Elephant cull – Not a solution

Dear Friends

Monday 17th March is the day that the famous paleontologist, Dr Richard Leakey, has cautiously accepted that elephant culling in South Africa may be a necessary evil.

While over the last nearly 20 years I have agreed with Richard on many, many things, this is one I cannot agree with.  I have seen no conclusive evidence that culling is a viable and acceptable solution to the perceived over-population of elephants in South Africa.  Nor have I seen evidence to prove that there is indeed an elephant over-population in the first place. 

There are numerous alternative strategies which have yet to be applied, most particularly, the opening up of the trans-border protected area between the Kruger National Park and western Mozambique. 

It is also interesting to compare two countries in Africa with elephant populations but with very different approaches.  South Africa is 1.2 m sq kms, that’s the twice the size of Kenya and four times the size of Great Britain.  South Africa has more National Park area than Kenya.  South Africa has 48 million human inhabitants while Kenya has 37 million and, most importantly, South Africa has 18,000 elephants and Kenya has 31,000. 

Kenya wants more elephants. South Africa says it has too many.  The figures don’t seem to add up. 

The one positive note in the whole sorry South African elephant mismanagement saga is that the Government has now confirmed that it will not allow the live export of elephants to captive situations such as circuses and zoos.  That is certainly to be applauded.  But the notion that thousands of elephants will be killed to reduce their numbers to some arbitrary figure to maintain the landscape in a way that is aesthetically pleasing to people but may be entirely the result of past animal management manipulation, is unjustifiable and wrong.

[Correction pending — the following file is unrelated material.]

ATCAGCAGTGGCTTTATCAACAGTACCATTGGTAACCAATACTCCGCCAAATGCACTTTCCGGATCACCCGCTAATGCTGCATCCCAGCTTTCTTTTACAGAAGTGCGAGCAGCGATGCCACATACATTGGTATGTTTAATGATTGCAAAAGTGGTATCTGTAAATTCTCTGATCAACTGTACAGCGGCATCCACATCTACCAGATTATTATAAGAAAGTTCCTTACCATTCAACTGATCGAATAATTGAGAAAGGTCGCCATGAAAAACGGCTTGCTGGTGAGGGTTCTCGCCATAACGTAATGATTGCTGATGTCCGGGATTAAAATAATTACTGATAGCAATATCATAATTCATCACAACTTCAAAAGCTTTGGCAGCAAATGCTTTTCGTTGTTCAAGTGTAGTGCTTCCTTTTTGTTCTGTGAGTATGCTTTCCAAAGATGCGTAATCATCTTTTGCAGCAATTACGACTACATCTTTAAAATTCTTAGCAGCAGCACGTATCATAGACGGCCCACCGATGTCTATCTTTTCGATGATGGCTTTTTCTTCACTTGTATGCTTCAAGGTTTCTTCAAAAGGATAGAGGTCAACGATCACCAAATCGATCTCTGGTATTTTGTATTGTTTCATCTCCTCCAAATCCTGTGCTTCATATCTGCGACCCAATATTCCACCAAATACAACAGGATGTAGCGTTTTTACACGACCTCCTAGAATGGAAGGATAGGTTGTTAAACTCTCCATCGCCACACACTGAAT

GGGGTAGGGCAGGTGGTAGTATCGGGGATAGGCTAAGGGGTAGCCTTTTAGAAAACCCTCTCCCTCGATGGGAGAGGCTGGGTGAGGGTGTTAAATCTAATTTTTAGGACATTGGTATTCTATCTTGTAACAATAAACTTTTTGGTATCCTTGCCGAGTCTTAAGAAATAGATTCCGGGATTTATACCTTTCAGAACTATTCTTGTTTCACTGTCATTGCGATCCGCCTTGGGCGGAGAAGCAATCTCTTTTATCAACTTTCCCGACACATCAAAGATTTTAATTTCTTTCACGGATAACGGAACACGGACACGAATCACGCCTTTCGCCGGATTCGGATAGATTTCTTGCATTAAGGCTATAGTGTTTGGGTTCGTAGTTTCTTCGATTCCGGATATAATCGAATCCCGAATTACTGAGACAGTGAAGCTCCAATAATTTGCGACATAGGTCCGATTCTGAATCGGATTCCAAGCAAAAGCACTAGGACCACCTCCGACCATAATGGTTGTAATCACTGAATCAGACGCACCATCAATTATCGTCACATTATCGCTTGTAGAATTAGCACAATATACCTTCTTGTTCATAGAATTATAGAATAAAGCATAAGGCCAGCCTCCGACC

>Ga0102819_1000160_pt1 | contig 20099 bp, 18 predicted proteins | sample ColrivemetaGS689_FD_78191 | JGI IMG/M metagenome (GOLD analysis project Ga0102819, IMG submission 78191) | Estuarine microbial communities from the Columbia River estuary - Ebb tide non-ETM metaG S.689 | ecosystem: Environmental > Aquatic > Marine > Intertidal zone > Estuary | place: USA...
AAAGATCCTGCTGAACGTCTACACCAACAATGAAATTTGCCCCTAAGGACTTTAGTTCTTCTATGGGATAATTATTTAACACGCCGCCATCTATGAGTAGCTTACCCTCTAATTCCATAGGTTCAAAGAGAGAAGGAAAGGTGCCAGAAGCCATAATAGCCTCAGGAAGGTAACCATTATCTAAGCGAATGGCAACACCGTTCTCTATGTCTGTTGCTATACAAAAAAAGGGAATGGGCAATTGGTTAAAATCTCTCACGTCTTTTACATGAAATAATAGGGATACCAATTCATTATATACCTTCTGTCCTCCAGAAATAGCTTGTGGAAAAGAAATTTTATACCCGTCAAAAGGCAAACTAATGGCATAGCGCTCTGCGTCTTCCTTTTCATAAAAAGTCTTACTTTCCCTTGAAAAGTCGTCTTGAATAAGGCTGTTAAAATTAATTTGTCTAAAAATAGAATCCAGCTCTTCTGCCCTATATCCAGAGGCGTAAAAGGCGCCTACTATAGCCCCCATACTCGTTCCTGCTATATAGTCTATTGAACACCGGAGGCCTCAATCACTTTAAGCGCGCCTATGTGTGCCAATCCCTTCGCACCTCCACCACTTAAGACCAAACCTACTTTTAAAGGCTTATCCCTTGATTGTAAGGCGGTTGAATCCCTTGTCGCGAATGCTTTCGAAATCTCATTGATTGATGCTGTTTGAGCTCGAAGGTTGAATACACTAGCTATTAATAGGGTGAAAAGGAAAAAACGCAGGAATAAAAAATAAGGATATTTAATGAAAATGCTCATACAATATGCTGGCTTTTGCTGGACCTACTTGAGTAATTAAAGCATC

Dr Richard Leakey is a man of great experience and an influential voice in conservation but the Government of South Africa has agreed that it will consider everyone’s voice over the next six weeks before it makes a final decision on 1st May.  I hope that they will listen to what we have to say and will fully implement all the alternative strategies which we believe offer long-term sustainable and humane hope to South Africa’s wild elephants for generations to come. 

I was invited by CBBC Newsround to give my opinion on the culling situation in South Africa on their programme today.

If you haven’t visited yet, please do look at our action tasks on the website http://www.bornfree.org.uk/campaigns/elephants/campaign-action/elephant-cull/

Blogging off


3 Responses to “Elephant cull – Not a solution”

  1. Fiona Says:

    I don’t know a lot about this type of thing, but is contraception out of the question regarding the elephants? I’m concerned about Richard Leakey’s response as well given that I’ve financially supported Wildlife Direct for the last 6 months.

  2. Neville Wells Says:

    Two letters to RSA’s Environment Minister went unanswered although receipt of one was acknowledged by his deputy. Presumably the report of Sep/Oct 2006 in SA Journal of Science 102 “A scientific perspective on the management of elephants in the Kruger NP and elsewhere” taken from your website has been ignored. I asked the Minister if any culled ivory could be destroyed officially, in the event of culling going ahead. As in Nairobi previously when poached ivory was burnt, as you will recall.

    I also wrote to BBC wildlife magazine asking if canned hunting in RSA could be exposed by the wild life program makers and journalists featured each month, following Louis Theroux’s literally devastating item recently on BBC tv.

    Lastly I wrote to the Daily Telegraph about China’s tiger/bear farms at the time the Olympic Flame was paraded in London, but so far it has not been printed perhaps because the “red tops” had covered the story of these farms well before. The Daily Telegraph does not appear particularly interested in wild life matters which shock,surprising considering their likely readership.

  3. Mike Says:

    So according to the values attributed to Dr Richard Leakey, we as a race have the right to arbitrarily decide that one day the slaughter of a species is not acceptable, but the next day it is fine. I’d have to ask, how is that morally justified?